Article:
The Sun Microsystems Year 2000 compliance group blocked the launch of three of the company?s products in the last 10 months because they were not Year 2000 compliant.
Sun has a policy of treating the Year 2000 problem as a "not for profit" exercise, according to Tony Hampel, director of Sun?s Year 2000 programme office, and is concentrating on maintaining good relations with customers. This is connected to Sun?s stringent in-house policies relating to compliance.
In an exclusive interview with VNU Newswire, Hampel said: "We physically held back products because they did not meet our stated compliance requirement, which came into force on 1 May 1997. In each situation, a third party?s technology was in the product."
The three unnamed products were "in the layered software areas" rather than hardware products or operating systems, Hampel said, and the third parties with non-compliant code were from partner companies or Sun acquisitions.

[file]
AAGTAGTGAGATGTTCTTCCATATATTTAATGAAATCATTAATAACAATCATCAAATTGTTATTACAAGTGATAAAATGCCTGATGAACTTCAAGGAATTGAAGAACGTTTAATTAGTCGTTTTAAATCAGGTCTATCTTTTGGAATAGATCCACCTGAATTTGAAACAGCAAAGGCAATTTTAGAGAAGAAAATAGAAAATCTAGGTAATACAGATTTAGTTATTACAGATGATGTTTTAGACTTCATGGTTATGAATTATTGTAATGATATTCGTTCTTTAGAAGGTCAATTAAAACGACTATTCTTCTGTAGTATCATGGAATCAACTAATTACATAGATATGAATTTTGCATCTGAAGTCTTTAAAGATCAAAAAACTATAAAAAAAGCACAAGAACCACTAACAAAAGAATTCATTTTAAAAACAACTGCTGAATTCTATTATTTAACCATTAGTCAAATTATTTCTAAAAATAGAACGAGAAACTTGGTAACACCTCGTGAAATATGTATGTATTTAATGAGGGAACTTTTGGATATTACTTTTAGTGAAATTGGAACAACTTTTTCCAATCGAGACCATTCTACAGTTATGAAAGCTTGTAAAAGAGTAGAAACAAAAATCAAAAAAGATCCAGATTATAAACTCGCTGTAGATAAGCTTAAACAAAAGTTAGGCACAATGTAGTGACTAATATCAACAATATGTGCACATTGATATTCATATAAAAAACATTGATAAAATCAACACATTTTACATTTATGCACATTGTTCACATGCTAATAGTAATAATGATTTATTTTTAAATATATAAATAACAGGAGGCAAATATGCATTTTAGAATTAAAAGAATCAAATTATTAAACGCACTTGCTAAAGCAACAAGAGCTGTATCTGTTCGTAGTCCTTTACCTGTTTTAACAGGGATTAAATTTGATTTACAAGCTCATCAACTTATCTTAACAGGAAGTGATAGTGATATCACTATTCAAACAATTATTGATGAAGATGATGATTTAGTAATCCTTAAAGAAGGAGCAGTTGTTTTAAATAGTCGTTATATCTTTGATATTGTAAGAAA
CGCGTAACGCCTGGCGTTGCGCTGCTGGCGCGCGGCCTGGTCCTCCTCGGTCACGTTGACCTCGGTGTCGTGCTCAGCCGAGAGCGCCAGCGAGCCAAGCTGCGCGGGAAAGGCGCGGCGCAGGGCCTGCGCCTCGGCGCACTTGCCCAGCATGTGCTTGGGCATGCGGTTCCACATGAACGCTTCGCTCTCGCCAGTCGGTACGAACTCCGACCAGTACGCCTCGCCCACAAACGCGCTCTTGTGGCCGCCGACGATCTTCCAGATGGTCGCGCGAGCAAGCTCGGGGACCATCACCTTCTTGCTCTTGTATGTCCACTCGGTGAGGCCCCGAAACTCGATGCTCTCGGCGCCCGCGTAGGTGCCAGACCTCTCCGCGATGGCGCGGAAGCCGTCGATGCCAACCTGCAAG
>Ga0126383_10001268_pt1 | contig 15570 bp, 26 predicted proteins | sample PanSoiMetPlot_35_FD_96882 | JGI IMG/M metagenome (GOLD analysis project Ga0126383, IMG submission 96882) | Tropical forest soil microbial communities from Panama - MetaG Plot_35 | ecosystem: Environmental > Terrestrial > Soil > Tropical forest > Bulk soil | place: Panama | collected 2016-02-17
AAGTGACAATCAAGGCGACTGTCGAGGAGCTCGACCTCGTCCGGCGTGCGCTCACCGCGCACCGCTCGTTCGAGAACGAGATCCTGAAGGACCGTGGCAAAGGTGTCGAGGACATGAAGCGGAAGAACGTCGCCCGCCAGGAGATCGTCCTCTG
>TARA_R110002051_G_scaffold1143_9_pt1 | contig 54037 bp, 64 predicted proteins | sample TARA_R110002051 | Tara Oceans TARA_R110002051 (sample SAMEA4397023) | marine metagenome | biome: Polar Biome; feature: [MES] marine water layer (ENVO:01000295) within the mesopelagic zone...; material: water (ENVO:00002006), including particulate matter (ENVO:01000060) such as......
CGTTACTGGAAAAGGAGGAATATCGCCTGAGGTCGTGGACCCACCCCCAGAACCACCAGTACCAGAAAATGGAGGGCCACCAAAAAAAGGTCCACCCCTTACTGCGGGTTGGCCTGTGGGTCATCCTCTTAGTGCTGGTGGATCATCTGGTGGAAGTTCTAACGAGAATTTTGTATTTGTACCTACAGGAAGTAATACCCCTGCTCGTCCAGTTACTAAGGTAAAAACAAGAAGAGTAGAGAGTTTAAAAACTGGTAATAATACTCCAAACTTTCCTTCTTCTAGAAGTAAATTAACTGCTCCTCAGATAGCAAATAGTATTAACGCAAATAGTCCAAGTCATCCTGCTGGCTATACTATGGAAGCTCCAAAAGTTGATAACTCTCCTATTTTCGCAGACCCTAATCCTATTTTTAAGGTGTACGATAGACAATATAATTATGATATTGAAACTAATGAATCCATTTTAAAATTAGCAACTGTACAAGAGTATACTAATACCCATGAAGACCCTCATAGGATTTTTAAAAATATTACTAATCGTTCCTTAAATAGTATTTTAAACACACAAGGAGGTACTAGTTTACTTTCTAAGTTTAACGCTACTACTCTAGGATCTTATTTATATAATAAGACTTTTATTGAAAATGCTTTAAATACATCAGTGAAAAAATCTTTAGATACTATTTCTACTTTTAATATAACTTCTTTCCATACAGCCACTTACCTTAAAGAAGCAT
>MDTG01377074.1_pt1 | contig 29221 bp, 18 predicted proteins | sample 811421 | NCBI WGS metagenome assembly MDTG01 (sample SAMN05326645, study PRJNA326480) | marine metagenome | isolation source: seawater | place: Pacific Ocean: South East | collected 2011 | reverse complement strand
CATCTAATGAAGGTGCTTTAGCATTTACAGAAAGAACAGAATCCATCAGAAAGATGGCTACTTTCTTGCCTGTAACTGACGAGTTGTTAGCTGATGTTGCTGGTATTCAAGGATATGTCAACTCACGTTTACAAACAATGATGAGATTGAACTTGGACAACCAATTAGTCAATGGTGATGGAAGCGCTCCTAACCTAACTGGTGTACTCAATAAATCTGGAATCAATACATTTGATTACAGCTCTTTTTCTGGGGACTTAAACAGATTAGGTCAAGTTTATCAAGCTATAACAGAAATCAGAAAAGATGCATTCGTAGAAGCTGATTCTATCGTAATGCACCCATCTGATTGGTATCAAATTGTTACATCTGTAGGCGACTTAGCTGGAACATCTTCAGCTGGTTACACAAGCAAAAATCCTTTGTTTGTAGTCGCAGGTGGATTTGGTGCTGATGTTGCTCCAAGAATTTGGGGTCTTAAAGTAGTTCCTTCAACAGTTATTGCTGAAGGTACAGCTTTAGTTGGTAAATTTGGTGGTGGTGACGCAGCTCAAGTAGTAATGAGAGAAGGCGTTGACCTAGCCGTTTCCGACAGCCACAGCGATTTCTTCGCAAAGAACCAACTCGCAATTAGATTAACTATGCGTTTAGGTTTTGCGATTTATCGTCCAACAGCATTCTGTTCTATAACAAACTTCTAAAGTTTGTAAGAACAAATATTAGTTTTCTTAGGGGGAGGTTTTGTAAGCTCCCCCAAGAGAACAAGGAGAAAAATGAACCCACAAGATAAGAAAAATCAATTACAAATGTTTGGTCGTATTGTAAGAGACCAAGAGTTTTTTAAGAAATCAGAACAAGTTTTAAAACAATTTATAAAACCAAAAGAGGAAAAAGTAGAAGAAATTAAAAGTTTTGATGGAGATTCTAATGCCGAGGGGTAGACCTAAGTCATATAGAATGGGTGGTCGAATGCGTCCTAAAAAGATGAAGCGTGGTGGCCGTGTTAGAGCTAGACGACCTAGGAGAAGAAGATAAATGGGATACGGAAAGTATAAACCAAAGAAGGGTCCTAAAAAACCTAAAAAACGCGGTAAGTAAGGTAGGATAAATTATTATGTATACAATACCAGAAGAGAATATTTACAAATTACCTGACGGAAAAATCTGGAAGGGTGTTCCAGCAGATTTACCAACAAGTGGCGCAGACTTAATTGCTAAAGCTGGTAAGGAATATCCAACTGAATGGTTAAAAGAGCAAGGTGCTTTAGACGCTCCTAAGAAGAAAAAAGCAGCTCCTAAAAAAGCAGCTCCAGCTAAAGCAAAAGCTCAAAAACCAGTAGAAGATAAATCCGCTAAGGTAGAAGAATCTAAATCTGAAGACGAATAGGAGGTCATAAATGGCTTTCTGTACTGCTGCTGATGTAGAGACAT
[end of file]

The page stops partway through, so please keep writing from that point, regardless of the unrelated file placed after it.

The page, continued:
Hampel, a expatriate Briton who heads Sun?s Year 2000 unit, said Sun?s sales staff do not have sales targets on Year 2000 issues but work with Sun?s Year 2000 specialists to help educate customers and keep good relations with them. "We take a longer term view than other companies, who ask them to pay to have their systems scrubbed clean of Year 2000 issues," Hampel said.
Sun?s Year 2000 policies also state that the company will issue upgrades to compliance for products launched after 1 January 1995 and that the compliance status of hundreds of Sun products - some dating back over 10 years - are listed on Sun?s Year 2000 Web site.
The tasks involved are so big that Hampel even admitted Sun will probably fail in its bid to make all its in-house products - 700 of them -Year 2000 compliant by the end of 1998.
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